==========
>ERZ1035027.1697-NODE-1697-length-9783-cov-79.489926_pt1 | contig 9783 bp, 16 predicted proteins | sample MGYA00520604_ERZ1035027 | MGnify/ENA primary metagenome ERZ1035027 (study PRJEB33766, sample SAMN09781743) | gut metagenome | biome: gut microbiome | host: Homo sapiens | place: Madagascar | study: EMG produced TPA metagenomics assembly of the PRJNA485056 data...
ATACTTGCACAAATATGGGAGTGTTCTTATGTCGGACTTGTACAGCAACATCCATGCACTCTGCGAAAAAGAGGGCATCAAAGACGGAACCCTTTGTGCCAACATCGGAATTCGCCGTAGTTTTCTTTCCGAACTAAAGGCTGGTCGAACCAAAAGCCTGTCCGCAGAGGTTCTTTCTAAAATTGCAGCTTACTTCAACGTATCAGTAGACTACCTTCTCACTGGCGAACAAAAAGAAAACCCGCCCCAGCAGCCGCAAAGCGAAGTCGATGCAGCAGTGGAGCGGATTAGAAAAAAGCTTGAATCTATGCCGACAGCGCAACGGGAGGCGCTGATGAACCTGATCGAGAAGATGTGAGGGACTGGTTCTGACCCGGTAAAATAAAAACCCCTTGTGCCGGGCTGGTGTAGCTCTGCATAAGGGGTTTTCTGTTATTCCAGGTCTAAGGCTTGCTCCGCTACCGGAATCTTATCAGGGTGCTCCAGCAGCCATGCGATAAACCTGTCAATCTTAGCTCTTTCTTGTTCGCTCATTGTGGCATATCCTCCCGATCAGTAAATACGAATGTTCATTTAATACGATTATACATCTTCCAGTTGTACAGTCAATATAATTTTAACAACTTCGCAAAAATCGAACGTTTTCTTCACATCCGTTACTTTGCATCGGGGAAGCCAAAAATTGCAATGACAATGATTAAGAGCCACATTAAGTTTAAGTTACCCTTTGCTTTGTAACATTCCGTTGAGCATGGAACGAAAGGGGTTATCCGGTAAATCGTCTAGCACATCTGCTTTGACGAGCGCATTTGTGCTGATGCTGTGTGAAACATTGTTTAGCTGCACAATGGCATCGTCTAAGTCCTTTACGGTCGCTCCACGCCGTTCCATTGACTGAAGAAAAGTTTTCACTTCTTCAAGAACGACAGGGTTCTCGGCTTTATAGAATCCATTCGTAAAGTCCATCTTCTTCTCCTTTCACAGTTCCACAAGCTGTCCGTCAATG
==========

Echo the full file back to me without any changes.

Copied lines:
>ERZ1035027.1697-NODE-1697-length-9783-cov-79.489926_pt1 | contig 9783 bp, 16 predicted proteins | sample MGYA00520604_ERZ1035027 | MGnify/ENA primary metagenome ERZ1035027 (study PRJEB33766, sample SAMN09781743) | gut metagenome | biome: gut microbiome | host: Homo sapiens | place: Madagascar | study: EMG produced TPA metagenomics assembly of the PRJNA485056 data...
ATACTTGCACAAATATGGGAGTGTTCTTATGTCGGACTTGTACAGCAACATCCATGCACTCTGCGAAAAAGAGGGCATCAAAGACGGAACCCTTTGTGCCAACATCGGAATTCGCCGTAGTTTTCTTTCCGAACTAAAGGCTGGTCGAACCAAAAGCCTGTCCGCAGAGGTTCTTTCTAAAATTGCAGCTTACTTCAACGTATCAGTAGACTACCTTCTCACTGGCGAACAAAAAGAAAACCCGCCCCAGCAGCCGCAAAGCGAAGTCGATGCAGCAGTGGAGCGGATTAGAAAAAAGCTTGAATCTATGCCGACAGCGCAACGGGAGGCGCTGATGAACCTGATCGAGAAGATGTGAGGGACTGGTTCTGACCCGGTAAAATAAAAACCCCTTGTGCCGGGCTGGTGTAGCTCTGCATAAGGGGTTTTCTGTTATTCCAGGTCTAAGGCTTGCTCCGCTACCGGAATCTTATCAGGGTGCTCCAGCAGCCATGCGATAAACCTGTCAATCTTAGCTCTTTCTTGTTCGCTCATTGTGGCATATCCTCCCGATCAGTAAATACGAATGTTCATTTAATACGATTATACATCTTCCAGTTGTACAGTCAATATAATTTTAACAACTTCGCAAAAATCGAACGTTTTCTTCACATCCGTTACTTTGCATCGGGGAAGCCAAAAATTGCAATGACAATGATTAAGAGCCACATTAAGTTTAAGTTACCCTTTGCTTTGTAACATTCCGTTGAGCATGGAACGAAAGGGGTTATCCGGTAAATCGTCTAGCACATCTGCTTTGACGAGCGCATTTGTGCTGATGCTGTGTGAAACATTGTTTAGCTGCACAATGGCATCGTCTAAGTCCTTTACGGTCGCTCCACGCCGTTCCATTGACTGAAGAAAAGTTTTCACTTCTTCAAGAACGACAGGGTTCTCGGCTTTATAGAATCCATTCGTAAAGTCCATCTTCTTCTCCTTTCACAGTTCCACAAGCTGTCCGTCAATG